Abstract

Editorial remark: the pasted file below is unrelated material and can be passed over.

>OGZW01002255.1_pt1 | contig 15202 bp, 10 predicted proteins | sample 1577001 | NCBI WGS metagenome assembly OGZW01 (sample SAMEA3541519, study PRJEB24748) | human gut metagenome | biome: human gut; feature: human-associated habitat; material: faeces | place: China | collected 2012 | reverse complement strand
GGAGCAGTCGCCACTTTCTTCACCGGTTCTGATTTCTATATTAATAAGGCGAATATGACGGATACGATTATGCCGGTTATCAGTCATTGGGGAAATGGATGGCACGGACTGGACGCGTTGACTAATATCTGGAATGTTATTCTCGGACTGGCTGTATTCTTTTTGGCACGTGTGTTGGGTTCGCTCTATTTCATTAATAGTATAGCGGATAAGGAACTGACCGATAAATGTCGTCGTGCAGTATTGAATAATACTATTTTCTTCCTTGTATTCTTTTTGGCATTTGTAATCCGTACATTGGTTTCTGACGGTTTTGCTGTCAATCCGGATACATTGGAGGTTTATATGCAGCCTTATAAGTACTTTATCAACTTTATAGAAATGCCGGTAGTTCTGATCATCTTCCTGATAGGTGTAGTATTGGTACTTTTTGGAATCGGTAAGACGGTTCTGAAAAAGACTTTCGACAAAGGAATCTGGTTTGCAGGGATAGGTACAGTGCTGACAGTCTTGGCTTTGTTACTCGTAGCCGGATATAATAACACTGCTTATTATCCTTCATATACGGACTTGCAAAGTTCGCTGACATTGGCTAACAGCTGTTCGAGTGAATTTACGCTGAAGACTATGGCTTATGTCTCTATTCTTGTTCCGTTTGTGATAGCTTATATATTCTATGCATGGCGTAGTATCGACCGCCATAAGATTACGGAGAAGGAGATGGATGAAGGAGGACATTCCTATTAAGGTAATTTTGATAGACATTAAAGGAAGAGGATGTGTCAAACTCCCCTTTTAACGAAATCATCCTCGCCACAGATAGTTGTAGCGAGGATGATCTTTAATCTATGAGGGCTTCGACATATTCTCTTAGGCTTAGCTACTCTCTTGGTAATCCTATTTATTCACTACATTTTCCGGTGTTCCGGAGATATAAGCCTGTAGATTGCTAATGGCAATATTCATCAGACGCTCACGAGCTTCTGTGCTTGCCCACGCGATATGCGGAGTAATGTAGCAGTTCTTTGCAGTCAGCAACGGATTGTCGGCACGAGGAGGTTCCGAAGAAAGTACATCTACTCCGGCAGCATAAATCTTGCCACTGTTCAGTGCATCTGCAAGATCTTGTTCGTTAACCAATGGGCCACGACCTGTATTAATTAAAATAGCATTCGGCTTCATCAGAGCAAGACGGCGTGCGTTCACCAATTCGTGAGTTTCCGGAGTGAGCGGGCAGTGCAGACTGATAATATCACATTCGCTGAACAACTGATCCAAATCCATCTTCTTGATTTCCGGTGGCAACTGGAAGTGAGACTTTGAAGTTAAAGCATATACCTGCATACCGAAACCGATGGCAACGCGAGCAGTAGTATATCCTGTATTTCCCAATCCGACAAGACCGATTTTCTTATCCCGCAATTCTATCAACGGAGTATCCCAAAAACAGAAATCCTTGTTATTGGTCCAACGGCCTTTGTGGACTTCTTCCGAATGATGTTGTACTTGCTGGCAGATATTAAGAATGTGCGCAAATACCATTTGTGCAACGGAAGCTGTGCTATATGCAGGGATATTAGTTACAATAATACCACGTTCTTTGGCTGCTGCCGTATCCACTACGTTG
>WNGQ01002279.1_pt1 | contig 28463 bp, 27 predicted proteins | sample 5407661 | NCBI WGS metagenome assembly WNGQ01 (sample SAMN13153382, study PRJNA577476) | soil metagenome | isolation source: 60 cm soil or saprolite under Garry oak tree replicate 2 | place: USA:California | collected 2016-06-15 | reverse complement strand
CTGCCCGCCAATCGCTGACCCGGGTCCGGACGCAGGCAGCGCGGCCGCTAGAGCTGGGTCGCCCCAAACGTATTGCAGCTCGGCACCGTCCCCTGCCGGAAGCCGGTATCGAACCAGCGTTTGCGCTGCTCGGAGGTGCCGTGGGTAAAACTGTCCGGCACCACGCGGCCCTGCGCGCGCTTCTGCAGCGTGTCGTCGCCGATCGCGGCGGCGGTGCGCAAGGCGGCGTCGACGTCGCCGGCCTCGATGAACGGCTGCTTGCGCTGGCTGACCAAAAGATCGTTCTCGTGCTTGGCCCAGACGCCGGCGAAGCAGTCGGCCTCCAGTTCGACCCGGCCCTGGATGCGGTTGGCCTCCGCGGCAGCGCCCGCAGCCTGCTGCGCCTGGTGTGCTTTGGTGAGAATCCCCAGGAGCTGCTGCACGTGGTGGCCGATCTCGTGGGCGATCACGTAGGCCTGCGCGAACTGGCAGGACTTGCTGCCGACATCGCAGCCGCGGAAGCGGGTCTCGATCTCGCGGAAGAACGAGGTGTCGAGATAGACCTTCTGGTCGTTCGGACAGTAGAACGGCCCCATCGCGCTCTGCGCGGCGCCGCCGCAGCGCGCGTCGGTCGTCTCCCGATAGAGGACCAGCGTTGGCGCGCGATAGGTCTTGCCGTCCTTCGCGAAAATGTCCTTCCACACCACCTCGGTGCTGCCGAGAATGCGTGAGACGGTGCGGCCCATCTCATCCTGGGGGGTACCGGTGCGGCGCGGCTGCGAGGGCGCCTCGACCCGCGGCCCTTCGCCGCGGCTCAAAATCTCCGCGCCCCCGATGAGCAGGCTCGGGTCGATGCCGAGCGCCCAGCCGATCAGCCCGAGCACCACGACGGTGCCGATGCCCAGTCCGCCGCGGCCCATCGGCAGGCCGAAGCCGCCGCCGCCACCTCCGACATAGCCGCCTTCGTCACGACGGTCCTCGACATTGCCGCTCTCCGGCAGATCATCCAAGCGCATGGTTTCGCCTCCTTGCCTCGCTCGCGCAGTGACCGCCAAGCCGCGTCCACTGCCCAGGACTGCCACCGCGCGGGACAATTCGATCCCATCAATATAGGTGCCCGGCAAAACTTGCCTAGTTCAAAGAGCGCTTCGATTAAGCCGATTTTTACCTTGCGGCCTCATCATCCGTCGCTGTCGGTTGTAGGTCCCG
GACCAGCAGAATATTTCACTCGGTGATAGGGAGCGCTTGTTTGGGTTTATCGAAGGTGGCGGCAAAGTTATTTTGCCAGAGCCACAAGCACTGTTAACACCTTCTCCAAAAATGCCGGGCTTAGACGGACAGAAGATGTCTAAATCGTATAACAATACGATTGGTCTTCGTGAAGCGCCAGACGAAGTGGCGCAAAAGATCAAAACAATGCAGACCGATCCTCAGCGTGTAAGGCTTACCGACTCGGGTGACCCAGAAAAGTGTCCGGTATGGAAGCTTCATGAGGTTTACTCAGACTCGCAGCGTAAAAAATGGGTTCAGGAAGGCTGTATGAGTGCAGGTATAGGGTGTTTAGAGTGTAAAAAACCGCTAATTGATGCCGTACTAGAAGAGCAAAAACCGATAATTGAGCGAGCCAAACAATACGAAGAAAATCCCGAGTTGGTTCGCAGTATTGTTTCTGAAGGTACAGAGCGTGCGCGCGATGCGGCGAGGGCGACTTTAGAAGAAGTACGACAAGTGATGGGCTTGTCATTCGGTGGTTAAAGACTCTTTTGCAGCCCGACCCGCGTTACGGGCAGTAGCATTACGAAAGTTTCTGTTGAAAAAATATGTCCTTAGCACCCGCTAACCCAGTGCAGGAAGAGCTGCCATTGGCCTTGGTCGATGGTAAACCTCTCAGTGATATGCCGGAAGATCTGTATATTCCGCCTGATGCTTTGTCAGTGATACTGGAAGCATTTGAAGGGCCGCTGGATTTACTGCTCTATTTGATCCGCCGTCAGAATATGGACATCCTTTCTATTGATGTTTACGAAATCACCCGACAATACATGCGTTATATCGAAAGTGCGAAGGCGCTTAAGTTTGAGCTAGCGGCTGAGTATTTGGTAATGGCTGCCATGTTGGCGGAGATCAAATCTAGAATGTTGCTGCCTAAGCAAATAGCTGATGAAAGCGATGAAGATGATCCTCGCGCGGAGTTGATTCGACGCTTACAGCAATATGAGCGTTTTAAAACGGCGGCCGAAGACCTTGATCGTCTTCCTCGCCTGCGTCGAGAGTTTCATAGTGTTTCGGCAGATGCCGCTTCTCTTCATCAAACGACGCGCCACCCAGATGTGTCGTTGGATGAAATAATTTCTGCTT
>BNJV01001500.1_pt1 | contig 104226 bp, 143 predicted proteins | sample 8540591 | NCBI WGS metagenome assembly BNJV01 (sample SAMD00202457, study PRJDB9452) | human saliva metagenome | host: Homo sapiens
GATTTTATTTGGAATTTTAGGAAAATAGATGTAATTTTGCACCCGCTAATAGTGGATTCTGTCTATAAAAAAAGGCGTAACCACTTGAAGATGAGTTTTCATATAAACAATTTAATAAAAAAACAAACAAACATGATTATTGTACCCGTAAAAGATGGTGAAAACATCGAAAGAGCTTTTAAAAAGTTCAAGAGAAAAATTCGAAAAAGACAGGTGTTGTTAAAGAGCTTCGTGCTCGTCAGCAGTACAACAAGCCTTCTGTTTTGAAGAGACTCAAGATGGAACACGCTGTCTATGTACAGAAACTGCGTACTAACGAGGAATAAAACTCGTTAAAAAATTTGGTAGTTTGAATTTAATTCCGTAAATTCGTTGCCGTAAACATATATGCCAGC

Proponents of the emerging field of P4 medicine argue that computational integration and analysis of patient-specific “big data” will revolutionize our health care systems, in particular primary care-based disease prevention. While many ambitions remain visionary, steps to personalize medicine are already taken via personalized genomics, mobile health technologies and pilot projects. An important aim of P4 medicine is to enable disease prevention among healthy persons through detection of risk factors. In this paper, we examine the current status of P4 medicine in light of historical and current challenges to predictive and preventive medicine, including overdiagnosis and overtreatment. Moreover, we ask whether it is likely that in silico integration of patient-specific data will be able to better deal such challenges and to turn risk predictions into disease-preventive actions in a wider social context. Given the lack of evidence that P4 medicine can tip the balance between benefits and harms in preventive medicine, we raise concerns about the current promotion of P4 medicine as a solution to the current challenges in public health.
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